There has been a recent focus on the Los Angeles Unified School District’s high school graduation rates, which have reached an all-time high that many attribute to the district’s reliance on credit recovery. Credit recovery has gotten a bad rap for reducing the quality and rigor of education. Some believe that when schools use credit recovery and online makeup courses that students are actually being robbed of their right to learn.
Despite the hyperbole, the dangers of a quick-fix approach to graduation are real. In some cases, the use of credit recovery does lead to lowered academic standards. Even when students pass the course, they may not have received the type of instruction that will prepare them for success in college or careers. Additionally, some educators worry about the message we send to students when they fail a class for reasons such as chronic absence, but are then given the chance to “recover” the class in a two-week crash course. This challenges the values of the importance of hard work and effort that American schools try to instill.
In light of all these issues with credit recovery, why do schools and districts still use this system? Because the pressure to graduate students is tremendous; in fact for school leaders, their jobs depend on it. In addition to qualitative indicators, high school graduation rates are a major factor in a principal’s overall evaluation.
In New York state, where I serve as an assistant superintendent, graduation rates are one of the criteria used to determine school standing. The consequences for not being in good standing can range from the imposition of additional compliance mandates to inspections by state officials to state takeovers.
No community wants its local school to be labeled “failing.” But I would argue that the most important reason schools turn to credit recovery is the potential impact the practice can have on students. There is no greater despair than can be found on the face of a 17-year-old student with no hope of graduating from high school. Once students cross the threshold between early adolescence and young adulthood, thoughts of the future weigh heavily on their minds. When they have no sense of a future, well, they have no hope. That’s when dropping out seems to be the only answer. Why come to school day after day if you don’t see your way out and your school hasn’t provided you with a lifeline so you can stay afloat? That is the reality for many of our overage, undercredited youths who struggle in our traditional schools and seek transfer and alternative schooling in order to graduate. When schools don’t create viable pathways to graduation for struggling students, we are effectively pushing those students out of school.
Many of the problems with credit recovery are adult problems. As adults, we can fix them."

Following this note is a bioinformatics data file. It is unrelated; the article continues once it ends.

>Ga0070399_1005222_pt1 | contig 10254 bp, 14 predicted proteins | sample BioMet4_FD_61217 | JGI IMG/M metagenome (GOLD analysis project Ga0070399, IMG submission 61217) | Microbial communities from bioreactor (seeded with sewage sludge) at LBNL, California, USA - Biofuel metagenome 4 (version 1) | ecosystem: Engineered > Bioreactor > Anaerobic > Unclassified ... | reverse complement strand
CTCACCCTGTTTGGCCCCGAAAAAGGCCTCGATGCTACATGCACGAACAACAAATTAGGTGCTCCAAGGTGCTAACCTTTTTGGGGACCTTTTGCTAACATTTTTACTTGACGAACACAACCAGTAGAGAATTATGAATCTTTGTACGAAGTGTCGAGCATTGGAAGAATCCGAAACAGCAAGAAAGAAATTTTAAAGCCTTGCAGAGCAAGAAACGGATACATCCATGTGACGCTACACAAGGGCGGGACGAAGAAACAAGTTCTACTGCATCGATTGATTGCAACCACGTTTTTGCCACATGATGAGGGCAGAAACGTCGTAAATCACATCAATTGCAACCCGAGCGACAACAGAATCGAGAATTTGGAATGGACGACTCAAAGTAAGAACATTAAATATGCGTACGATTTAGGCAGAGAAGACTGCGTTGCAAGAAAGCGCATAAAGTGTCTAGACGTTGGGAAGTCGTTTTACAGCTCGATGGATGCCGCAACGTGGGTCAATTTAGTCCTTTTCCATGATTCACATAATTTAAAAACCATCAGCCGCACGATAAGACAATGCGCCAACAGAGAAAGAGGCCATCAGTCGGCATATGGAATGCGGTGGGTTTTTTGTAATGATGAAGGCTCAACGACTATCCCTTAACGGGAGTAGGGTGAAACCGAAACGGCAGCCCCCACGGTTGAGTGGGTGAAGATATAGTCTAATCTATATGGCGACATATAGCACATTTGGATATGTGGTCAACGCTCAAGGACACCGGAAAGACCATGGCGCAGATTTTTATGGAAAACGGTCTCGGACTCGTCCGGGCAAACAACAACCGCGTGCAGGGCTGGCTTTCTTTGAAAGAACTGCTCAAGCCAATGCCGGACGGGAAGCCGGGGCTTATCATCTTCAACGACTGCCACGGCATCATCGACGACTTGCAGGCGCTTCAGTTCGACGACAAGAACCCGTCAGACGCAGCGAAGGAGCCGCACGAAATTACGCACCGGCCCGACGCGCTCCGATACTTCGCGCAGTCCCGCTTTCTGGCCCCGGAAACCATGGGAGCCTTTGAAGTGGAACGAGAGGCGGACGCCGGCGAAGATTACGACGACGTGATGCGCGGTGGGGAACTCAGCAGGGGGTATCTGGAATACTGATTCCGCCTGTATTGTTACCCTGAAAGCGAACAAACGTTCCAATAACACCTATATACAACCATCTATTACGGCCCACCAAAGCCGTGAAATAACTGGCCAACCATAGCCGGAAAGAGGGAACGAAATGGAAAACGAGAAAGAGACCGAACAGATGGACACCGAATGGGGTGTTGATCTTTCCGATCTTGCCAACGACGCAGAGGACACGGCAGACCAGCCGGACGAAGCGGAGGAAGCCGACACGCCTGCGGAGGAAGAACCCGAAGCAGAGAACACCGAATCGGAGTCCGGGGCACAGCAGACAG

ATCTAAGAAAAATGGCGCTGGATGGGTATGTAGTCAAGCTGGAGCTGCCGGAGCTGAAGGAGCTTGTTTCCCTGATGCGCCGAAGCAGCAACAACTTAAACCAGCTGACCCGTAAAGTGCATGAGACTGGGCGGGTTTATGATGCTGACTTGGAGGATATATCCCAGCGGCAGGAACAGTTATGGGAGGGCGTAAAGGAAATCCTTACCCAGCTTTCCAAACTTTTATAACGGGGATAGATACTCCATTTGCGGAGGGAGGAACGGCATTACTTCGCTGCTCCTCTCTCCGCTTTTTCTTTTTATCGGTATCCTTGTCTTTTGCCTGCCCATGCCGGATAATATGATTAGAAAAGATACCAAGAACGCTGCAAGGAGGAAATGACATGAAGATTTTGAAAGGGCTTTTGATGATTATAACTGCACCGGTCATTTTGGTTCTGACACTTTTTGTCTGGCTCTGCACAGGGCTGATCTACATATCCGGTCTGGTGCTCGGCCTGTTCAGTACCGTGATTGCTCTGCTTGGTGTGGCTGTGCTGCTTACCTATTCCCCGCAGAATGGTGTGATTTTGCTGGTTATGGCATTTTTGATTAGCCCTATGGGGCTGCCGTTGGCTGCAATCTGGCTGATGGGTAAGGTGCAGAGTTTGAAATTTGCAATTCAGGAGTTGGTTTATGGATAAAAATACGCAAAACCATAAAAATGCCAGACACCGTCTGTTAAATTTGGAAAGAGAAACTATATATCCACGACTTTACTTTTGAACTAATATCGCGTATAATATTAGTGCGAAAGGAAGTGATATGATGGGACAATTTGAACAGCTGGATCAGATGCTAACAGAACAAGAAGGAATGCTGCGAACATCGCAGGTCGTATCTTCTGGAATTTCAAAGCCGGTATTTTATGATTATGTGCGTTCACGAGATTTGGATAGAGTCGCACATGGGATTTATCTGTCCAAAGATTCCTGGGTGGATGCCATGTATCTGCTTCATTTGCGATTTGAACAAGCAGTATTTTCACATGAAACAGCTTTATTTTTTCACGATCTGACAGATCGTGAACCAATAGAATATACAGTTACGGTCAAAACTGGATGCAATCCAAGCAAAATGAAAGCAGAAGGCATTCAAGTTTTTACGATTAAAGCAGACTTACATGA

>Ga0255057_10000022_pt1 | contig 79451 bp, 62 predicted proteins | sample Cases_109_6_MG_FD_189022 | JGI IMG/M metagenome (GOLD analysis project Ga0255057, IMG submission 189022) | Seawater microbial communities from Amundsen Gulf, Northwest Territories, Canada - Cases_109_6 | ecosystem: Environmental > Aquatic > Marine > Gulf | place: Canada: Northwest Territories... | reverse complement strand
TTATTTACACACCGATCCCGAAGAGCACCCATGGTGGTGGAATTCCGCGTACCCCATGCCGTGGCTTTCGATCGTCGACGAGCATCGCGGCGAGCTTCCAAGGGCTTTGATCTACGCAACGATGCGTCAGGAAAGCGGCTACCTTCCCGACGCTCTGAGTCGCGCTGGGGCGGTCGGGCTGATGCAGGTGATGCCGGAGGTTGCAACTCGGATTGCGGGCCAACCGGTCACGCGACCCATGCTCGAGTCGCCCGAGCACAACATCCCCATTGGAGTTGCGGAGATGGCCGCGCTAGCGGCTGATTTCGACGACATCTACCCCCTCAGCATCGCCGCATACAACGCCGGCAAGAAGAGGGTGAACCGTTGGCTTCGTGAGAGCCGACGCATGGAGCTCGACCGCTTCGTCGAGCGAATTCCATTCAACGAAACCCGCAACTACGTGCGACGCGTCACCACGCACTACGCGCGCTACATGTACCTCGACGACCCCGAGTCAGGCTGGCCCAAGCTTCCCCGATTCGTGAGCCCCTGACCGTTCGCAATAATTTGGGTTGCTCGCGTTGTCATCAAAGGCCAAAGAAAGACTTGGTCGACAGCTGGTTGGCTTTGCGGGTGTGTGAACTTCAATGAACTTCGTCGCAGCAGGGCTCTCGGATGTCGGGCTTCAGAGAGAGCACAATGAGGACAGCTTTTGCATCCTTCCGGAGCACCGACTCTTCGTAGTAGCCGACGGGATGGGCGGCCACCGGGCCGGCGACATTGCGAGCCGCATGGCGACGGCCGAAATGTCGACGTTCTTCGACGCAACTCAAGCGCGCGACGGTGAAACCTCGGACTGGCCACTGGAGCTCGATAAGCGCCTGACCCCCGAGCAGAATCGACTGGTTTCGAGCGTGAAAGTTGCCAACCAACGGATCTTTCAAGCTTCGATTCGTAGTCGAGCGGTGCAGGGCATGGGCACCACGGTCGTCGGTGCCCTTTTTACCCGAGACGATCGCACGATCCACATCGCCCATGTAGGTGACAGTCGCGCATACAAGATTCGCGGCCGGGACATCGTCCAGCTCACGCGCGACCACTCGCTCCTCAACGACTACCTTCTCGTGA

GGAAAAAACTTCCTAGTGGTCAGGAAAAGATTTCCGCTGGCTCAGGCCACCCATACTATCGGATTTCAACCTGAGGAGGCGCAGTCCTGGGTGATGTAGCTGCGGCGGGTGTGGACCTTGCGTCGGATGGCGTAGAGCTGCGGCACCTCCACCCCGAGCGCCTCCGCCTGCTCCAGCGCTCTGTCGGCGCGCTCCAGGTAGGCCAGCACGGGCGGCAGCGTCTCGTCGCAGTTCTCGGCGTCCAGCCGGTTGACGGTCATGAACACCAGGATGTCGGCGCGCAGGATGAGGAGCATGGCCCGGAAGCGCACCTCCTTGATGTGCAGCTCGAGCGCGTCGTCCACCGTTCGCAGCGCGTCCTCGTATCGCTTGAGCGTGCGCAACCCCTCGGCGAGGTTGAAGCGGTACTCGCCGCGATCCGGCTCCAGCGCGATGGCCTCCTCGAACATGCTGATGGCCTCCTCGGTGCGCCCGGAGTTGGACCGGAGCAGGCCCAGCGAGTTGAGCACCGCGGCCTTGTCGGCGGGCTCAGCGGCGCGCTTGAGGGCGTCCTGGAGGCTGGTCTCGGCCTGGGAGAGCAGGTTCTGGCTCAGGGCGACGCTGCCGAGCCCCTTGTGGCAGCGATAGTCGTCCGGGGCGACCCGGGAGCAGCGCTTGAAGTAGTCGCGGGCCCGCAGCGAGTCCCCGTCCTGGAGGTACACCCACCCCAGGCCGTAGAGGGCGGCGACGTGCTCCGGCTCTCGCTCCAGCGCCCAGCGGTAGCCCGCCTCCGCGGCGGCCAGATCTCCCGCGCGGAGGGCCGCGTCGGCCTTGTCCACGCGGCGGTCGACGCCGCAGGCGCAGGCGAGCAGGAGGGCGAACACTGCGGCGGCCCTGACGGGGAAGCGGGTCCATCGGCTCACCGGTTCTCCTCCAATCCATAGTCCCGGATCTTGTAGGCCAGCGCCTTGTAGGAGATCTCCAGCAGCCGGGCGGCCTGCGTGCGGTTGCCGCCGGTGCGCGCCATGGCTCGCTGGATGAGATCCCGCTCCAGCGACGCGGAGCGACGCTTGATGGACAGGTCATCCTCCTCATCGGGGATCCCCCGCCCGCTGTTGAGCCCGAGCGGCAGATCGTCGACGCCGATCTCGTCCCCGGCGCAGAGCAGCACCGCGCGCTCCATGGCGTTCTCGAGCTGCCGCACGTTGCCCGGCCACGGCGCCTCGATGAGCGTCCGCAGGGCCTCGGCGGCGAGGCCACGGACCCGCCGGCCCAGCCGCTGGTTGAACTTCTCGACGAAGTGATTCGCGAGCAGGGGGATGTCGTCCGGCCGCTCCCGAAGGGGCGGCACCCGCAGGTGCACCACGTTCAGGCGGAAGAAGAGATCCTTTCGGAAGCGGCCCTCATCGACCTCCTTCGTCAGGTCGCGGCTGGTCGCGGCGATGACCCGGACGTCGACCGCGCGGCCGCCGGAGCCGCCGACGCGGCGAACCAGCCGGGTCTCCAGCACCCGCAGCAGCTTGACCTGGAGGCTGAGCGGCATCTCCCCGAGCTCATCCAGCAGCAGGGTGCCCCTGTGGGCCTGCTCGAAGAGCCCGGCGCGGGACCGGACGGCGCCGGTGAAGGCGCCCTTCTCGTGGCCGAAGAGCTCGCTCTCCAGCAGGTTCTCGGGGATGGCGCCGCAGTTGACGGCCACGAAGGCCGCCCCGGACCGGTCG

Many of the problems with credit recovery are adult problems. As adults, we can fix them. We don’t want the standards of our institutions lowered? So don’t lower them. We can create high-quality credit-recovery programs by establishing committees of teachers and administrators to establish thoughtful guidelines for these programs. School committees can determine that students have to demonstrate competency in a course.
For example, the students at Forsyth Satellite Academy, a New York City school that uses performance-based assessments, must present their final projects to a committee of faculty and external advisers for evaluation. I once participated in one of their final project committees as an external evaluator and was amazed by the effort these students put into their thesis projects. Some of their projects rivaled work I completed in my freshman year of college.
We can also set limits on how many credit-recovery courses a student is eligible to take in a given semester. Online programs can add value to a credit-recovery program, but we can’t just outsource teaching to a computer screen. The best strategy for using an online program is a blended model in which a teacher is present for a portion of the learning, facilitating the lesson and providing support to students as they navigate the programs.
Lastly, we can solve the “values” problem by reframing the goal of education from re-creating our way of doing school to focusing on the individual and dynamic needs of the students in front of us. If you are sending students to summer school to teach them a lesson, then perhaps there are a few lessons you need to learn. The goal of education is not to reward or punish individuals but to provide students with skills they need to be productive, independent, and critical-thinking adults. Let’s use every tool available to make that happen.
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A version of this article appeared in the August 30, 2017 edition of Education Week as We Can Fix Credit Recovery